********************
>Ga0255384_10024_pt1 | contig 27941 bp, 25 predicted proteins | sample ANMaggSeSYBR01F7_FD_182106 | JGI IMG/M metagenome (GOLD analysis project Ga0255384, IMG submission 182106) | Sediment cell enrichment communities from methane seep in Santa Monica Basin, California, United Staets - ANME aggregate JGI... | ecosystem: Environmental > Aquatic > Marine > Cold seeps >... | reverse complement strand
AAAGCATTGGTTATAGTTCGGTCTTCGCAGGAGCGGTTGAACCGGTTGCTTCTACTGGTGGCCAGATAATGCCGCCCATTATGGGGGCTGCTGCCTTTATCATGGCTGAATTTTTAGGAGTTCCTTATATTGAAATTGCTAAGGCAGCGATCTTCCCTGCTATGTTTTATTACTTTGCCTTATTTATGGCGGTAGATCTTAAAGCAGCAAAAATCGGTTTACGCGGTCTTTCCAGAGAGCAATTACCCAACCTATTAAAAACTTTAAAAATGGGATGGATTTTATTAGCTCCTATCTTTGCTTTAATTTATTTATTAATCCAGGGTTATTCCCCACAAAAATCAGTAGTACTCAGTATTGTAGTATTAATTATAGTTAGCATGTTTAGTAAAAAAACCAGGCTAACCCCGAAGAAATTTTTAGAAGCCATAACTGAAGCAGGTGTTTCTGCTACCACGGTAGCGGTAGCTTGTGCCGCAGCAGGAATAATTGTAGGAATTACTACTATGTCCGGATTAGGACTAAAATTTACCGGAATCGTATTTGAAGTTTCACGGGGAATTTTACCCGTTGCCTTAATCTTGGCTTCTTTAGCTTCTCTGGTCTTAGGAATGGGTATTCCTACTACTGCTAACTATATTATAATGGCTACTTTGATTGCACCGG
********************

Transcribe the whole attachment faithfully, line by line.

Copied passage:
>Ga0255384_10024_pt1 | contig 27941 bp, 25 predicted proteins | sample ANMaggSeSYBR01F7_FD_182106 | JGI IMG/M metagenome (GOLD analysis project Ga0255384, IMG submission 182106) | Sediment cell enrichment communities from methane seep in Santa Monica Basin, California, United Staets - ANME aggregate JGI... | ecosystem: Environmental > Aquatic > Marine > Cold seeps >... | reverse complement strand
AAAGCATTGGTTATAGTTCGGTCTTCGCAGGAGCGGTTGAACCGGTTGCTTCTACTGGTGGCCAGATAATGCCGCCCATTATGGGGGCTGCTGCCTTTATCATGGCTGAATTTTTAGGAGTTCCTTATATTGAAATTGCTAAGGCAGCGATCTTCCCTGCTATGTTTTATTACTTTGCCTTATTTATGGCGGTAGATCTTAAAGCAGCAAAAATCGGTTTACGCGGTCTTTCCAGAGAGCAATTACCCAACCTATTAAAAACTTTAAAAATGGGATGGATTTTATTAGCTCCTATCTTTGCTTTAATTTATTTATTAATCCAGGGTTATTCCCCACAAAAATCAGTAGTACTCAGTATTGTAGTATTAATTATAGTTAGCATGTTTAGTAAAAAAACCAGGCTAACCCCGAAGAAATTTTTAGAAGCCATAACTGAAGCAGGTGTTTCTGCTACCACGGTAGCGGTAGCTTGTGCCGCAGCAGGAATAATTGTAGGAATTACTACTATGTCCGGATTAGGACTAAAATTTACCGGAATCGTATTTGAAGTTTCACGGGGAATTTTACCCGTTGCCTTAATCTTGGCTTCTTTAGCTTCTCTGGTCTTAGGAATGGGTATTCCTACTACTGCTAACTATATTATAATGGCTACTTTGATTGCACCGG